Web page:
The stock market started the week in mixed territory on Monday as investors mulled the potential for legislative roadblocks on the Trump administration's promise for pro-growth tax reform and infrastructure spending. Late last week, Republicans failed to gather enough support for their healthcare reform bill to pass a key House vote.
Even so, the Dow Jones Industrial Average pared an early triple-digit decline to close down around 0.2%. Other broader market indexes saw similar early negative moves, though the Nasdaq ultimately closed up 0.2% while the S&P 500 fell 0.1%. But several individual stocks bucked the bearish trend, including Fitbit (NYSE:FIT), Exact Sciences (NASDAQ:EXAS), and Sears Holdings (NASDAQ:SHLD). Read on to see what drove these positive moves.
An exciting new Fitbit
Shares of Fitbit climbed 5.6% Monday after the wearable technology specialist announced global availability of its new Alta HR fitness wristband. Touted by Fitbit as the the world's slimmest fitness wristband to include continuous heart rate tracking, the Fitbit Alta HR family is now available on Fitbit's website and at most major retailers. Alta HR also features automatic exercise recognition, sleep tracking, smart notifications, and can run on a single battery charge for up to a week.
Shares of Fitbit are still down more than 60% over the past year amid disappointing sales of its flagship hardware products. The company has shown very little progress diversifying into software and services following its $25 million acquisition of coaching app FitStar in 2015. But many investors are now looking at the Fitbit stock as a speculative turnaround play, and it's clear they're hoping the new Alta HR proves a step in the right direction to that end.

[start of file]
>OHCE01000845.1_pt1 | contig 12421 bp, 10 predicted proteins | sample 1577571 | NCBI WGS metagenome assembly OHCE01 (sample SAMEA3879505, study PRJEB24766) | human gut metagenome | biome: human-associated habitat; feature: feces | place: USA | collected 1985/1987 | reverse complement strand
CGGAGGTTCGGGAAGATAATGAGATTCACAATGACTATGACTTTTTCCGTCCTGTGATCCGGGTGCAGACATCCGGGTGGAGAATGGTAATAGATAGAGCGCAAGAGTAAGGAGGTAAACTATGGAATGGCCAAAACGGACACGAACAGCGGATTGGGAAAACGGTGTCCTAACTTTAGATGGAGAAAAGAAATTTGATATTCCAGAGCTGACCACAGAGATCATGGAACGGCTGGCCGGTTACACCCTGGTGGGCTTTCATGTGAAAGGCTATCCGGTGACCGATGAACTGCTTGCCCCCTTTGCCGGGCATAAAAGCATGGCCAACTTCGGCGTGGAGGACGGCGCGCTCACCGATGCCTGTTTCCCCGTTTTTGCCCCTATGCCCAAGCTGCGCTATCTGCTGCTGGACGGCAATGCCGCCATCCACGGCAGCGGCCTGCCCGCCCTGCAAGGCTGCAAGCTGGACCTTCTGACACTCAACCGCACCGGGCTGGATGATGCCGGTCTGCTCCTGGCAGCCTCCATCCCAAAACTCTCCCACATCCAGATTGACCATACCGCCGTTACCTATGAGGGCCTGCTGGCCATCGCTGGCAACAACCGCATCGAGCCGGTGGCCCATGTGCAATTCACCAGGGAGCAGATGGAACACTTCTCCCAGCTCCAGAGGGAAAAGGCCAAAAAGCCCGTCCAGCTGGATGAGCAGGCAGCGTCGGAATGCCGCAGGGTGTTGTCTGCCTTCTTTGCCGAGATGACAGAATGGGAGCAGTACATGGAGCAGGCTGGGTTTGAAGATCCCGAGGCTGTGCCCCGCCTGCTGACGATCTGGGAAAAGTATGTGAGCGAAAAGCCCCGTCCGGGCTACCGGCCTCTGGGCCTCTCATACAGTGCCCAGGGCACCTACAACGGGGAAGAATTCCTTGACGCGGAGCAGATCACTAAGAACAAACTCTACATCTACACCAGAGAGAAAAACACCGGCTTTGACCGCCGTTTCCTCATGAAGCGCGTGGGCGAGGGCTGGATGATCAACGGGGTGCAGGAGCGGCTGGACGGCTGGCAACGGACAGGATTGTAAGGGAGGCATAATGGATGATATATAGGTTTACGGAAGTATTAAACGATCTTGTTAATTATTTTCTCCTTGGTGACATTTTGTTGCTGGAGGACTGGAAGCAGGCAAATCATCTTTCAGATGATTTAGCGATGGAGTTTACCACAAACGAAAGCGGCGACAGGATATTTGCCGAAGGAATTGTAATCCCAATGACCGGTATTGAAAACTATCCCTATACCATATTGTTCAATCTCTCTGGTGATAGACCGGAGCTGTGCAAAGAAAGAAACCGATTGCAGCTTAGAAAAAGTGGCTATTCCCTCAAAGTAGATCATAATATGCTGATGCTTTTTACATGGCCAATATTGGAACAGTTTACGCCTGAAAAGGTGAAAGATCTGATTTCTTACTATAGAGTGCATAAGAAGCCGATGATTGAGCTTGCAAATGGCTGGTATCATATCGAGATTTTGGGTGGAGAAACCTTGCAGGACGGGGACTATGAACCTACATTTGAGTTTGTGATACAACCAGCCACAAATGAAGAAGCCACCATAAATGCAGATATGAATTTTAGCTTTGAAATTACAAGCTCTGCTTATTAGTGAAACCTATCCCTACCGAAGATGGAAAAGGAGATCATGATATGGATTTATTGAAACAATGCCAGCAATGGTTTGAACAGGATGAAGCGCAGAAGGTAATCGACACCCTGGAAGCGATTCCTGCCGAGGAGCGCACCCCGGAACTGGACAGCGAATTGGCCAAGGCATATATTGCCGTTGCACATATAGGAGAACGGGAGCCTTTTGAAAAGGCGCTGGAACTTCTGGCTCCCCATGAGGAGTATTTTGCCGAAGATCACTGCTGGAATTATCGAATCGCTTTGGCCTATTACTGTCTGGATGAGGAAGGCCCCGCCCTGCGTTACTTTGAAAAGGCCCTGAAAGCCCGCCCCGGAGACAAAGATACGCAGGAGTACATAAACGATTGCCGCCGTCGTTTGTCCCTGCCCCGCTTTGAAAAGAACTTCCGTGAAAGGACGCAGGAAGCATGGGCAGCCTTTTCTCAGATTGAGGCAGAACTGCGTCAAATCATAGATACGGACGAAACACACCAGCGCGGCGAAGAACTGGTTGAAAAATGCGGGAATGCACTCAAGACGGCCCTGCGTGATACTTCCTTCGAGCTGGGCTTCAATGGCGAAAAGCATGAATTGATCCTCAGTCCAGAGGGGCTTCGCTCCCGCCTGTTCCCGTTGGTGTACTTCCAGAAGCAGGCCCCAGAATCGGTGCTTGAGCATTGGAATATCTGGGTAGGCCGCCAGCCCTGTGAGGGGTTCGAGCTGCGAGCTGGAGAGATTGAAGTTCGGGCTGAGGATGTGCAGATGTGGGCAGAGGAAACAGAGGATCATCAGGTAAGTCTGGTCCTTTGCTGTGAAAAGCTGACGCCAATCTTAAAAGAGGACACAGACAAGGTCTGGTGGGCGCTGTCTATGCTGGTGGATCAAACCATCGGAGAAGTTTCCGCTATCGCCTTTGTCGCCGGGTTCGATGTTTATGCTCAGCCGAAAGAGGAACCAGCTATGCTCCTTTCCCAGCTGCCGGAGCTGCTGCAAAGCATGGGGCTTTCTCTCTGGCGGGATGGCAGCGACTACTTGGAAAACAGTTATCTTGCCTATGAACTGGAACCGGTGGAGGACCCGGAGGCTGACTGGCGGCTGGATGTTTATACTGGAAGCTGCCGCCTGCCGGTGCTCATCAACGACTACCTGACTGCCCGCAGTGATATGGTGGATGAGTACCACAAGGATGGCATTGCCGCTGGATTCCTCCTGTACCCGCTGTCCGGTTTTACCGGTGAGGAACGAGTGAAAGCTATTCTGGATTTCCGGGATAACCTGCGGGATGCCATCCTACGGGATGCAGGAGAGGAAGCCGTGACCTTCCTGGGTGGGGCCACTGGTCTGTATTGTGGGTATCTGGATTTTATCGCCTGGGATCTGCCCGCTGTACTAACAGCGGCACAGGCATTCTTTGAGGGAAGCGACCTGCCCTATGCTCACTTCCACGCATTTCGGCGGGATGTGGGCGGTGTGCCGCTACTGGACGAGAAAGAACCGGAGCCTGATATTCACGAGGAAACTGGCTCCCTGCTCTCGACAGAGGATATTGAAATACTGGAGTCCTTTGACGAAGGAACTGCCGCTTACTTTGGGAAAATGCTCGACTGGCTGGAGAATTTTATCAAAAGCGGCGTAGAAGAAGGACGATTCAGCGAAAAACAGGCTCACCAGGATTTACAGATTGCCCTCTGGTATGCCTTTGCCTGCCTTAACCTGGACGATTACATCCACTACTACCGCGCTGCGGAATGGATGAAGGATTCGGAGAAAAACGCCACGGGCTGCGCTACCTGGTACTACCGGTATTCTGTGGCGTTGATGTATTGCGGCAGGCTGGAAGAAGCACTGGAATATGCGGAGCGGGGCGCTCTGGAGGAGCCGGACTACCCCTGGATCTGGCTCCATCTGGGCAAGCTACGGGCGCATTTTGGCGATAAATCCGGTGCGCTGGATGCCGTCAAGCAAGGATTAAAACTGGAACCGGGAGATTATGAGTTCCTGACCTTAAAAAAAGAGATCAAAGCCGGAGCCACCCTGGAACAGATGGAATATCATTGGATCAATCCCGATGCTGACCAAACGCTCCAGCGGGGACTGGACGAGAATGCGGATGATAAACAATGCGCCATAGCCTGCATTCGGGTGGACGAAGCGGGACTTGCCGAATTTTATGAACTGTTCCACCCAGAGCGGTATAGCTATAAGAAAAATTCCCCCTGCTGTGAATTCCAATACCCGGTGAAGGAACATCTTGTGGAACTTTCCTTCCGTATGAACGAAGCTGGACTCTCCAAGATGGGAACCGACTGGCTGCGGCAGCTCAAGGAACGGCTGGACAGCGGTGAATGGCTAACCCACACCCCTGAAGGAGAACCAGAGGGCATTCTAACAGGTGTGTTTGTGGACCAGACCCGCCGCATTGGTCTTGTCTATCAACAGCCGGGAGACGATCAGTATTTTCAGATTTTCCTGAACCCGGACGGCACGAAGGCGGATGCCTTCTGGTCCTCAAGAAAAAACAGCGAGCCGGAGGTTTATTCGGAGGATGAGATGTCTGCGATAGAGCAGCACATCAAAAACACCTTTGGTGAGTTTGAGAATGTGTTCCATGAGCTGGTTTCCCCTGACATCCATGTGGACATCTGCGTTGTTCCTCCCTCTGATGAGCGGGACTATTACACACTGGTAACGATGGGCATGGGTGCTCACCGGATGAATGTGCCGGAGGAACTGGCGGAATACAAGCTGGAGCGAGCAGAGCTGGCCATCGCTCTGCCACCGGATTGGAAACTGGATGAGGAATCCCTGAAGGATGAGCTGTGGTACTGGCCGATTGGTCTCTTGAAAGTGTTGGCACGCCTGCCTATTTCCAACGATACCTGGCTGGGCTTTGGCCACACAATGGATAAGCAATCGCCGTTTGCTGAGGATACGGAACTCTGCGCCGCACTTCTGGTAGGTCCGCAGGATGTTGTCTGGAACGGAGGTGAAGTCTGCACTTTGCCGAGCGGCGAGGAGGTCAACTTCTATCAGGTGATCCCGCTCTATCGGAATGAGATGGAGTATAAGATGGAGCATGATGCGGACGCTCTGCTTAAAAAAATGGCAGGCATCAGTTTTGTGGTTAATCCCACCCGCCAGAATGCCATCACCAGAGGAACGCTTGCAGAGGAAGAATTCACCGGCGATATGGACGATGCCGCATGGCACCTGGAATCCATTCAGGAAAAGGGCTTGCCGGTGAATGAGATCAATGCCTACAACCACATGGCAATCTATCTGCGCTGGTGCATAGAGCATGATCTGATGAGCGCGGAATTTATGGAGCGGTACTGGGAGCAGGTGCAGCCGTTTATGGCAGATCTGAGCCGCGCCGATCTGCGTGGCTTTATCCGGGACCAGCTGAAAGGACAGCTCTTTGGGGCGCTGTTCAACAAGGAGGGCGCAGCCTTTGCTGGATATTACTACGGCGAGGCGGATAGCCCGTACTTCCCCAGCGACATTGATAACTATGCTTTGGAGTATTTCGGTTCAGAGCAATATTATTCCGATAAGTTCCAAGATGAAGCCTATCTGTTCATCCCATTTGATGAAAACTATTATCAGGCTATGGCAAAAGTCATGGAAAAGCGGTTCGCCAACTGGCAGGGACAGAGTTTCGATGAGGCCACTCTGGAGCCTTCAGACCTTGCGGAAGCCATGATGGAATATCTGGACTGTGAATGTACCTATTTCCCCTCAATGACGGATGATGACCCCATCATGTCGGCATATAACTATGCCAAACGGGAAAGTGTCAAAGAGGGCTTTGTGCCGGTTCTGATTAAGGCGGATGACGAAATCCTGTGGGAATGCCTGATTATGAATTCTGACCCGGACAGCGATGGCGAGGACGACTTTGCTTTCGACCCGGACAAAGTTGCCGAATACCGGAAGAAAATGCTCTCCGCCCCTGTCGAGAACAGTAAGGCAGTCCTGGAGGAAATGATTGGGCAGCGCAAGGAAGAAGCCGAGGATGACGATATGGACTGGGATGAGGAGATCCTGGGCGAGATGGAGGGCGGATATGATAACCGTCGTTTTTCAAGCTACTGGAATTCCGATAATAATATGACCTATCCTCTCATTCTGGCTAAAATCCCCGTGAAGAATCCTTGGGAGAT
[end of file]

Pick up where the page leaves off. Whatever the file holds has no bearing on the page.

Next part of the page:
Renewed optimism for Sears Holdings
Sears Holdings stock climbed nearly 11% today as opportunistic investors took advantage of the struggling retailer's recent plunge. For perspective, Sears Holdings stock dropped as much as 16.5% last Wednesday after the company revealed in its annual 10-K filing with the SEC that "substantial doubt exists related to the company's ability to continue as a going concern."
To be fair, Sears also voiced its belief that management's recent actions to turn around the business -- including the sale of its Craftsman brand, as well as closing 108 underperforming K-Mart stores and 42 Sears locations -- will prove effective in driving cost savings and mitigating that doubt. If that turns out to be the case and Sears can indeed save what many view as a sinking ship, investors who bought shares following last week's drop could be in for more significant gains going forward.
A positive initiation for Exact Sciences
Finally, shares of Exact Sciences rose 9.1% after Cowen analyst Doug Schenkel initiated coverage on the colorectal cancer detection specialist with an outperform rating and a per-share price target of $30. Shares closed Monday after the pop at $22.99.
To justify his bullishness, Schenkel noted, "Exact Sciences' Cologuard is less invasive than colonoscopy, more accurate than alternatives, FDA approved, in [screening] guidelines, and increasingly reimbursed."
What's more, because colon cancer is the second-leading cause of cancer death in the U.S., Exact Sciences should be able to grow annual revenue at a roughly 50% clip over the next five years as the company targets $4 billion of an approximately $15 billion annual market. So even with shares of Exact Sciences having nearly quadrupled over the past year, Cowen believes the stock has even more room to run going forward.